We collected all but five of the known sixteen species of Hohenbergia in Brazil but most of them preferred to live there and not in Florida.

Later in 1954, when I visited Jamaica,3 I collected most of the twelve species native to that country, but brought back successfully only a few live species; H. Urbanii, one of the most showy species in Jamaica is, fortunately, alive and thriving in Orlando. With its clusters of yellow flowers it will make a nice addition to our living collection of eight species in this interesting genus.

718 Magnolia Avenue, Orlando, Florida


  1. See, Foster and Foster: "Brazil, Orchid of the Tropics" (1945) p. 45, 48. Ronald Press, Publishers, N. Y.
  2. Brom. Cultural Handbook, page 32.
  3. Brom. Soc. Bull., Vol. IV, No. 5, p. 77.


Racine Foster

A great deal has been studied about the bromeliads in the fields of ecology, taxonomy, horticulture, as well as the useful by-products in food, fiber and medicine; what has been written on the fauna inhabiting bromeliads is not generally known but the work is sizeable and remains a fascinating subject.

One of the most interesting and complete studies on the fauna is that submitted by Senor M. C. Picado, Naturalist of Costa Rica, for his doctorate degree at the University of Paris in 1913, entitled, Les Broméliacées Epiphytes Considèrèes comme Milieu Biologique. It is a 329 page book with twenty-four plates, four of which are in color. It is a most comprehensive and detailed account of the fauna of bromeliads as found in Costa Rica where Dr. Picado made his field studies.

Among much interesting material on the inhabitants themselves is an impressive list of authors and their works, in chronological order, which deal exclusively with the animals of bromeliads.

Being the initiator in this kind of study, Fritz Mueller and his Elpidium bromeliarum, has first place in this bibliography. Mueller studied the fauna in bromeliads in Brazil between 1879 and 1884. Elsewhere in this issue, p. 60, Padre Raulino Reitz of Brazil has ably discussed this first to be described bromeliad inhabitant.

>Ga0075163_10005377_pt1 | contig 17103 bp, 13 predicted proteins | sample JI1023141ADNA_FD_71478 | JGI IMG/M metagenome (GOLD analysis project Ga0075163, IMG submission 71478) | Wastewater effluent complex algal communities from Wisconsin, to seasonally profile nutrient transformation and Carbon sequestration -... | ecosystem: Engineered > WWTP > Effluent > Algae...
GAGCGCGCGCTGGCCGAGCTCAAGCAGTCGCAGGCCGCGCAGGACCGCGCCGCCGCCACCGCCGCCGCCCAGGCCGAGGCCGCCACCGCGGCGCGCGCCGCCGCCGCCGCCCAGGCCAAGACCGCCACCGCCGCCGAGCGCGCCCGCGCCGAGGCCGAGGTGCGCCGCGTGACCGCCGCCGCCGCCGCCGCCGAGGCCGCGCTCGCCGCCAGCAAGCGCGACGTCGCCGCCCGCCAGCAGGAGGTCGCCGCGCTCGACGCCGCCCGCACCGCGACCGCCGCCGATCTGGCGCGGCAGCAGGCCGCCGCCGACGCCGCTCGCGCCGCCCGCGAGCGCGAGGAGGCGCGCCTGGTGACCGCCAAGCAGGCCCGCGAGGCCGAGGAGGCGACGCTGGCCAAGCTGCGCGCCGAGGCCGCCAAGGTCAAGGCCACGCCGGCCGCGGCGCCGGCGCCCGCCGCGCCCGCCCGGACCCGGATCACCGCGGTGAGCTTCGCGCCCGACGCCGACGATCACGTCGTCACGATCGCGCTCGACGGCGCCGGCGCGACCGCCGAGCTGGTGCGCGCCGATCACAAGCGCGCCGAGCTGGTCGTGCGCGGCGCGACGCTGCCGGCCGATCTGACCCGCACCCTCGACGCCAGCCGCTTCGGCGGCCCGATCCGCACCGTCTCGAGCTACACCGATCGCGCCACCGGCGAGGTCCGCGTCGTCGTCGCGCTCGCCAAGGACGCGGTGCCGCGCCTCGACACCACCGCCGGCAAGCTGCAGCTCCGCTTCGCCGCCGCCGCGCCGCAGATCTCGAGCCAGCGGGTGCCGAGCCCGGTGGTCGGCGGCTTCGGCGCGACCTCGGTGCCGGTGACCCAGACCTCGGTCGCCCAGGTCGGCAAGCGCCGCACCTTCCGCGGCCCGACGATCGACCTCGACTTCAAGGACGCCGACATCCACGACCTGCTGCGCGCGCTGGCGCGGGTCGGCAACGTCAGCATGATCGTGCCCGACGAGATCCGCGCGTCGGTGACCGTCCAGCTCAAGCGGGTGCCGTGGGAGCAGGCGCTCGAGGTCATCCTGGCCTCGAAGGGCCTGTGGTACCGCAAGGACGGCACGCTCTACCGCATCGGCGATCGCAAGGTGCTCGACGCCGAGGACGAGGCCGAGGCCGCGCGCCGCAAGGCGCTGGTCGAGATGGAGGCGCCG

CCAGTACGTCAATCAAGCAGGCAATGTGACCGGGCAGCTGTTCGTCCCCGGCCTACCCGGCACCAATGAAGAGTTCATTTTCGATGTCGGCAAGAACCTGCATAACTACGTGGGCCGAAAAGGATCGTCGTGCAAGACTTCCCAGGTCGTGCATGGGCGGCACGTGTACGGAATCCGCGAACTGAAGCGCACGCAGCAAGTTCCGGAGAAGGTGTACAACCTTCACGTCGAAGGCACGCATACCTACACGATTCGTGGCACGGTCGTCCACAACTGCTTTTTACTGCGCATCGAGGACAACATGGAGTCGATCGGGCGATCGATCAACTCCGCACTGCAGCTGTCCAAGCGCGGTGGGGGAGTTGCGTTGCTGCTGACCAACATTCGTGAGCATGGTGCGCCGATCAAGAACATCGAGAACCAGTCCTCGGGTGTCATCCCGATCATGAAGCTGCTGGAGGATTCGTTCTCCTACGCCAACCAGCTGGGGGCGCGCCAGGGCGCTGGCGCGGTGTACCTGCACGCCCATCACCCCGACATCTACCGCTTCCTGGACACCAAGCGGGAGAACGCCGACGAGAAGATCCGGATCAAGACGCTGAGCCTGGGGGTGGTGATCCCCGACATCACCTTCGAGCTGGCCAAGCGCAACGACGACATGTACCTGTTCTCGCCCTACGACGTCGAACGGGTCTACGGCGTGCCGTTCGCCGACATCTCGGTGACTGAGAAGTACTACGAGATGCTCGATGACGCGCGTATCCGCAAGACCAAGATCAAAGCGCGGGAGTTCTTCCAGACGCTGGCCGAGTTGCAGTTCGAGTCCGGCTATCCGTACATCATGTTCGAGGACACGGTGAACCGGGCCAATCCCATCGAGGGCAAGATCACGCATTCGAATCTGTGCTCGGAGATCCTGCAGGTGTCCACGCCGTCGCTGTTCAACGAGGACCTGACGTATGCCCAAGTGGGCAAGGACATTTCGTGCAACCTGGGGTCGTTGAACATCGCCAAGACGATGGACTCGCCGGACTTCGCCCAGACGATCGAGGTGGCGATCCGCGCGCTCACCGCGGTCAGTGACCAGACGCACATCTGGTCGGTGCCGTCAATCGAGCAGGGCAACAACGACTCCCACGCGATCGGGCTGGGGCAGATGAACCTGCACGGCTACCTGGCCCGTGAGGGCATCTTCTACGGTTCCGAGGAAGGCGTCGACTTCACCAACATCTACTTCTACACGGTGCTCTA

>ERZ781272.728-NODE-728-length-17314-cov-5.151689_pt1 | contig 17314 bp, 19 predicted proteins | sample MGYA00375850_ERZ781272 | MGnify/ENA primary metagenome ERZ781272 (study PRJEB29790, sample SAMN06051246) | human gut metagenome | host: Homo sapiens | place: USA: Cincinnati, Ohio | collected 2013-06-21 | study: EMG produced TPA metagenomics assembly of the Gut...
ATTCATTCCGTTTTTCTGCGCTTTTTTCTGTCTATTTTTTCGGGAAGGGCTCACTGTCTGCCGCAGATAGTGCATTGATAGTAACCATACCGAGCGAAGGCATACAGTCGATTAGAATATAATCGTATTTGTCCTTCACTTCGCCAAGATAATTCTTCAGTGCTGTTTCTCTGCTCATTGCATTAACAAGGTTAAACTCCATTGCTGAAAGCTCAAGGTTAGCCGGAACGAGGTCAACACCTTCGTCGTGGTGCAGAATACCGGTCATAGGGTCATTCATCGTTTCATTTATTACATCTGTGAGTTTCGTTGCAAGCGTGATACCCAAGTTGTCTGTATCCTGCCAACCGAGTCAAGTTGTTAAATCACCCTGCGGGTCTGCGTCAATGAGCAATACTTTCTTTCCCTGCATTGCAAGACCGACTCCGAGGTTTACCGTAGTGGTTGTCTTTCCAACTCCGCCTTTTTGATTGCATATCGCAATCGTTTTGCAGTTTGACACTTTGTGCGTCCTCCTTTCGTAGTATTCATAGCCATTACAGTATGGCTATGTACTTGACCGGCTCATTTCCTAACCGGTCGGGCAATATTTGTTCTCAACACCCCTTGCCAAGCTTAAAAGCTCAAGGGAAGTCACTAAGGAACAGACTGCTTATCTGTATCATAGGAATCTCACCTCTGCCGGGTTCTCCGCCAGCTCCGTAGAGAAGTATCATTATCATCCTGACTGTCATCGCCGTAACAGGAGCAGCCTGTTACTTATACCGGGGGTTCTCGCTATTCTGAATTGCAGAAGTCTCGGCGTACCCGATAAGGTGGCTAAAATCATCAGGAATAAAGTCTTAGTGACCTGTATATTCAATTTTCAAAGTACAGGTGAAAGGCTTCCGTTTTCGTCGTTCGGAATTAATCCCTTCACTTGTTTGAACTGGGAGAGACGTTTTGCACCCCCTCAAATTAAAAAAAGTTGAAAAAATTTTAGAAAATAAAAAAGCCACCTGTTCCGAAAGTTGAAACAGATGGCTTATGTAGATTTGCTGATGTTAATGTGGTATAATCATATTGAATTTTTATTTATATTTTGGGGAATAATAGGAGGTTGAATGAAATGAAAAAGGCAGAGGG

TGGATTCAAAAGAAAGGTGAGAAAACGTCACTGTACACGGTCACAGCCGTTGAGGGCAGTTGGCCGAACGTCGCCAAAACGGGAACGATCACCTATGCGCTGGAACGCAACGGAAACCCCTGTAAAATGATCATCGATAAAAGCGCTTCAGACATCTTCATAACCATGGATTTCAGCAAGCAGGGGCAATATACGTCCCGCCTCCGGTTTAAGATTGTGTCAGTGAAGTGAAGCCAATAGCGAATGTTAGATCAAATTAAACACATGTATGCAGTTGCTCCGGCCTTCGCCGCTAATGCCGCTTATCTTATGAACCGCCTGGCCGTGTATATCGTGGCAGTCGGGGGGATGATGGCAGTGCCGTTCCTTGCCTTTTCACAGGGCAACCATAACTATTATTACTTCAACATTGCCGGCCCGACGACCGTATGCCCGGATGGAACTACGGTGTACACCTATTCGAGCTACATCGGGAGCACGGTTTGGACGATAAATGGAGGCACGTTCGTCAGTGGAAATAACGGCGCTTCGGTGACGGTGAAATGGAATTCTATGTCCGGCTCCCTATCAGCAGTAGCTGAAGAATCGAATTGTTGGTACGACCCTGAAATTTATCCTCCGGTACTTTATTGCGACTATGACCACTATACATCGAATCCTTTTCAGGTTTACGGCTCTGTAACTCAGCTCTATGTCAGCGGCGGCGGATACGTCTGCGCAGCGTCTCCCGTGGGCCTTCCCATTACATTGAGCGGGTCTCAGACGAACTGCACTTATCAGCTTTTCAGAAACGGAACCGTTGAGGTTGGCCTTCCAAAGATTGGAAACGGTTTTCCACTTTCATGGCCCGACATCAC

Other students of this fauna research, as Picado has named them, are: Fridenreich (1883); D. Sharp (1884); F. W. Kirby (1897); Ohaus (1900); C. Werckle (1910); W. Michaelsen (1912); F. Knab (1912) to name only a few. These men named the following animals which prefer a bromeliaceous milieu; this habit is indicated in their Latin names, such as a butterfly, Pentameria bromeliarum; a planarium (or flat worm), Rhynchodemus bromelicola; a water spider, Mongoma bromeliadicola; a weevil, Metamasius bromeliadicola; a dragonfly, Limosina bromeliarum; and another butterfly, Valentina bromeliae.

Further works cited deal with, 1) those which treat exclusively the animals of bromeliads; 2) those which treat the biology of the epiphytic bromeliads; 3) those which show the relationship or dependence of fauna on bromeliads.

Dr. Picado does not stint in any way his full consideration of the bromeliads as a preparation to his understanding of their inhabitants, in such chapters as, "The Organization and Physiology of Bromeliads"; "Research on the Phenomenon of Nutrition in the Epiphytic Bromeliads"; "The Milieu of Bromeliads" which includes a fascinating discussion of his distinction between what he names "L'aquarium", (the central cone of water) and the "Le terrarium" (distinguished by the periphery or debris around the "aquarium" which makes a "black earth.") He considers the rapport between bromeliads and their fauna as well as their origin and distribution in this specialized habitat.

Among many other works, Dr. Picado cites that of Adoph Lutz of Brasil (1913) (famous for his work with malaria mosquitoes in bromeliads) who was the first to observe the "double constitution of bromeliads in the "l'aquarium and le terrarium", an idea which Picado maintained and fortified.

Another scientist's work with the biology of bromeliads was called to our attention by Picado: Dr. Philip Calvert, who was Professor of Zoology at the University of Pennsylvania and was editor of the Entomological News. Dr. and Mrs. Calvert's book A Year of Costa Rican Natural History (1917) (which, incidentally, has been resting on our shelves, unread, many years) now has newly focused interest, especially in his chapter, "Juan Vinas – The Tenants of Bromeliads".

Herewith follows extracts from this chapter which may interest students of bromeliads. Although interested in all entomological specimens, Dr. Calvert's main search in bromeliads was for dragonflies, the entomological details of which we omit.